Where would you go to make an anniversary holiday more like a second honeymoon?

My wife and I had our 13th anniversary a few days ago. Every August we begin thinking about a second honeymoon – not just a trip but an another honeymoon. This year, resorts were the main topic of discussion because friends recently told us about their honeymoon holiday in Mauritius. This was their second honeymoon and their 15th anniversary. Their first honeymoon was at Woodstock 1999 – more on that later but let’s just say that Woodstock 99 was not great honeymoon material.

Mauritius, our friends say, is perfect honeymoon material. Mauritius has mountain views, turquoise seas, palm trees, and white sandy beaches. Our friends spent 4 of 6 days in their resort. They relaxed on the beach, played in the pool, ate and drank whenever they felt like it, napped on the beach, snorkeled and swam in the ocean, practiced archery (good for a possible future zombie apocalypse), rose horses, and played golf. Other days, they would take day trips. They had a guide for Les 7 Cascades. Hiking at the Seven Cascades, means great scenery as long as you have hiking boots. It also means playing underneath a waterfall as long as you bring your bathing suit. You may also want to bring a light raincoat. Another day they rented a scooter from their hotel and toured the island, noting that Port Louis waterfront and market and Grand Bay are especially worthwhile.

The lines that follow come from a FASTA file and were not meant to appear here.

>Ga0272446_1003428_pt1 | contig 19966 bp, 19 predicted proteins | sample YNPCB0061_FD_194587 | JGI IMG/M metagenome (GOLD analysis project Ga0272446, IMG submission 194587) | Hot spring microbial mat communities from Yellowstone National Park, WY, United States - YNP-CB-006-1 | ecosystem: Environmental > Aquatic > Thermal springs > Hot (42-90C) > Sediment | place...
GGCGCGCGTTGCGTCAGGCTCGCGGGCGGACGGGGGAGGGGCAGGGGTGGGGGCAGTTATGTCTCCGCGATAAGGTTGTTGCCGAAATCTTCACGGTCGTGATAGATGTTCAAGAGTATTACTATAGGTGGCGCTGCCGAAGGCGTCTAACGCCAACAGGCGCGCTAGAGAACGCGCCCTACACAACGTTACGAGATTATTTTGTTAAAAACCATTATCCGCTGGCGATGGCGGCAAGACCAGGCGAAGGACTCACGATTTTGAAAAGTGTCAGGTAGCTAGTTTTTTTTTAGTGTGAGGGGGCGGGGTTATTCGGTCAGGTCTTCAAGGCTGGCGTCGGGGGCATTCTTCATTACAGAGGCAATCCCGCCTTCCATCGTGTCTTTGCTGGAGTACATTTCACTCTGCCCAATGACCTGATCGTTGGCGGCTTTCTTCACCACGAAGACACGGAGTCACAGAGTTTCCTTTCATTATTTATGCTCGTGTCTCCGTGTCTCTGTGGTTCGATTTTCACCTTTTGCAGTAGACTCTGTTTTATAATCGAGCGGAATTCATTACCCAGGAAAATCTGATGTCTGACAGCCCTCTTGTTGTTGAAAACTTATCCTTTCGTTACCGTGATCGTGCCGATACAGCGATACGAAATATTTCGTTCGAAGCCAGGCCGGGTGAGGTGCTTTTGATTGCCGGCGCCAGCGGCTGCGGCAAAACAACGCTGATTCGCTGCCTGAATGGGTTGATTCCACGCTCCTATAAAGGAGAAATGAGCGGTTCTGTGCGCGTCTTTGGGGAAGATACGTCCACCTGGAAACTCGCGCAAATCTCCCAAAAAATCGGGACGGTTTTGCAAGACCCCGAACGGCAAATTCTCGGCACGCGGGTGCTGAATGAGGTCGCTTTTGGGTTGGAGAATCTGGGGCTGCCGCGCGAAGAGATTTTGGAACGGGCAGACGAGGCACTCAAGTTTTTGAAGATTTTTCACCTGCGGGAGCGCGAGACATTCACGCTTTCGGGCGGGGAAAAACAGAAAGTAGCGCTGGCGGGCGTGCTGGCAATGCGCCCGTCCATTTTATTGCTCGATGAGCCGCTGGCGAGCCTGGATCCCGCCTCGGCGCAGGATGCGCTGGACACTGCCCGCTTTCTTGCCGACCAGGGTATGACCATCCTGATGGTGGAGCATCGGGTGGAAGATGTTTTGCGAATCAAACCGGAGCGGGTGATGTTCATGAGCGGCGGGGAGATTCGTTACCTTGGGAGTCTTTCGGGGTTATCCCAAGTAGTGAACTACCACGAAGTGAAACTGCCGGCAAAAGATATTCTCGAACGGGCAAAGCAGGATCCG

So let me interrupt our friends’ story with my own thought for my second honeymoon. The second honeymoon has to be low-stress. Our first honeymoon involved me taking a language teaching course in Rome for the first month. I didn’t get to pay much attention to my beautiful new bride because of school. Then we went to Assisi, which was much better because we spent all our time together. But Assisi was still not stress-free. We still had to find accommodation and find our way around the (thankfully small) city. I think getting lost was a stressor and the expenses of eating out maybe stressed us out some too. We were simply too poor for a 9 week honeymoon, but we did it anyway.

So to make the second honeymoon low stress, you want to budget the trip – make it a week instead of a couple months so you don’t have to try to honeymoon on the cheap. Take our friends for example. When they arrived, friendly tour operators met them. The tour operators took care of the luggage and took them to the resort. There they received a welcome drink and an ice towel to help cool off. Hotel staff delivered their luggage to the room. The room had a great view of the bay, “Just Married” sandals, and letter from the Hotel. They didn’t have any of that stuff at Woodstock 99 and we didn’t have any of that stuff when we did Italy on a shoestring budget. I guess it’s those luxury things that make you feel pampered, like you’re honeymooning. Of course I still need to test that theory.

Our friends option included breakfast and dinners. They received a complimentary foot massage at the hotel’s spa. They had a romantic dinner at Chateau Mon Desir (a five star restaurant). They certainly didn’t have gourmet meals at Woodstock 99 (although the prices were gourmet-like) and I don’t think anyone there was touching anyone else’s feet. We had it a little better in Assisi – there was one restaurant, Il Duomo, that we loved and visited probably 20 times during our stay. No massages for us either though.